When Roger Brown of Whales died in 2013, he left his seven closest friends, friends of 40 years, a bequest of £3,500 with the proviso that they go on a European holiday,  and raise a glass together.

While a Last Will and Testament is a serious document that ought to be treated as such, it does not have to be a dreary and dark affair, where all we think about is death and endings.

It is, after all, but one more way to look out for each other.

Thanks for reading,

Suzana Popovic-Montag and Daniel Enright

04 Aug

When does an Attorney Accounting Period Start?

Rebecca Rauws Passing of Accounts Tags: , , , , , , , , , , , , 0 Comments

Sometimes there is a grey area when it comes to a person’s loss of capacity, and the time when his or her attorney for property first began to act on an incapable’s behalf. In such a situation, it can be difficult to determine the starting date for an attorney’s fiduciary accounting period.

The recent decision of The Public Guardian and Trustee v Willis at al, 2020 ONSC 3660, dealt with this kind of situation. One of the issues was whether the respondent should be required to pass his accounts for the period before he became the attorney for property for his mother, Mrs. Willis.

The respondent was his mother’s only living child, and was acting as her attorney pursuant to a power of attorney for property dated May 2, 2018. Mrs. Willis was assessed as incapable of managing her property in September 2018, but the decision notes that she had been “clearly suffering from some cognitive deficits prior to June 2018”.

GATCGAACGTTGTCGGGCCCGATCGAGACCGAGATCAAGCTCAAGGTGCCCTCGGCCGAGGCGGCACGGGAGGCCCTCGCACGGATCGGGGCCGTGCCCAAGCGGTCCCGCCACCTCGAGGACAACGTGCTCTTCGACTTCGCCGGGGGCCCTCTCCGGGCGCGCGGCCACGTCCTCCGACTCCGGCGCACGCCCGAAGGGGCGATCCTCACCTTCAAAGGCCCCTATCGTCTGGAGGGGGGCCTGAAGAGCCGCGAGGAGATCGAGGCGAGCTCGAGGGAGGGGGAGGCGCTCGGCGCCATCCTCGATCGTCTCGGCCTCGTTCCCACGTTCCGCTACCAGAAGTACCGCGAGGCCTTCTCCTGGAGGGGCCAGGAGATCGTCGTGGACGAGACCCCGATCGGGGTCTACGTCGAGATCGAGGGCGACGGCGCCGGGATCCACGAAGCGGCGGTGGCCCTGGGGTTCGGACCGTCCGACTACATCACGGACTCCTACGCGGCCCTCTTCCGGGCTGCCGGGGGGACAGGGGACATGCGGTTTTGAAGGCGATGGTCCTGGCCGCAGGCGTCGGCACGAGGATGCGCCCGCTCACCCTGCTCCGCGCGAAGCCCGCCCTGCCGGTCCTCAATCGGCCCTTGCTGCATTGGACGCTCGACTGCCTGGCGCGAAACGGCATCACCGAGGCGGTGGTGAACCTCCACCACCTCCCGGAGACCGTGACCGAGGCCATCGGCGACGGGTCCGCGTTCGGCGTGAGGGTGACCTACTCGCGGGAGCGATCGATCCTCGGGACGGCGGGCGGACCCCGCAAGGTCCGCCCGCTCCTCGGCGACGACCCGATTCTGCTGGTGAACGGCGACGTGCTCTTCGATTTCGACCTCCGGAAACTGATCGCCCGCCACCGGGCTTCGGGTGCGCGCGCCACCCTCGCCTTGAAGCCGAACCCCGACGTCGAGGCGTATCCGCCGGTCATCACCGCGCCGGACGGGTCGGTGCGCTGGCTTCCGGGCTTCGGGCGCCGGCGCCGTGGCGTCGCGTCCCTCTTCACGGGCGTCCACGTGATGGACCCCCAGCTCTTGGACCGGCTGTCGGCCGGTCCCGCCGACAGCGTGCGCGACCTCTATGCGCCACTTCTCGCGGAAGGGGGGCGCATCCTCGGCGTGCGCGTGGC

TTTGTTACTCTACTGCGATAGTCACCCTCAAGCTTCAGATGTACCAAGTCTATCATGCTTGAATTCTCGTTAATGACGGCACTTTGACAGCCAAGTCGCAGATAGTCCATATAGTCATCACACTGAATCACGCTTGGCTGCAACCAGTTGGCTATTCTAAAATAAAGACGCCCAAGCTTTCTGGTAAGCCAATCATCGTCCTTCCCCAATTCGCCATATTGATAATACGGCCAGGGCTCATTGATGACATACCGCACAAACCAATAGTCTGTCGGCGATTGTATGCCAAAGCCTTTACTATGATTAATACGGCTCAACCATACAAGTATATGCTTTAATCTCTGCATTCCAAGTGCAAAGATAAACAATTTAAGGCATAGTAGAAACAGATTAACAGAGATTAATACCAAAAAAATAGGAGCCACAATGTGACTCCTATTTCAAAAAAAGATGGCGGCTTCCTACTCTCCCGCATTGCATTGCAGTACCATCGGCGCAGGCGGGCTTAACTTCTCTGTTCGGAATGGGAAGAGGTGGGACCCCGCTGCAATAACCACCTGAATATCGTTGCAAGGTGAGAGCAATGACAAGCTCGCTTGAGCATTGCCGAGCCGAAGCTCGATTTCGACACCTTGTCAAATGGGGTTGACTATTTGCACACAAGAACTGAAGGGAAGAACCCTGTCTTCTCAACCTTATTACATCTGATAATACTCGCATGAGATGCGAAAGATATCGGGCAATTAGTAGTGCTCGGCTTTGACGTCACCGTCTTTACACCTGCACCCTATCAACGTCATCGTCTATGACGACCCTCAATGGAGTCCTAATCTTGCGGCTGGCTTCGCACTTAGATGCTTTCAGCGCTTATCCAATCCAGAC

The Public Guardian and Trustee (the “PGT”) sought to have the respondent provide an accounting back to January 1, 2015, because the respondent had arranged several mortgages on his mother’s behalf in that period. The respondent, however, only agreed to pass his accounts starting from May 2, 2018 when he became his mother’s attorney for property. One of the main reasons that the respondent did not want to pass his accounts prior to that period was due to the expense, because it was clear that Mrs. Willis was insolvent, and the respondent would likely have to personally bear the costs of passing his accounts. The PGT clarified during the hearing that it was not seeking court format accounts for the period from 2015-2018, but only “justifiable explanations of money coming in and out of his mother’s RBC account and how mortgage advances were spent plus all relevant disclosure.”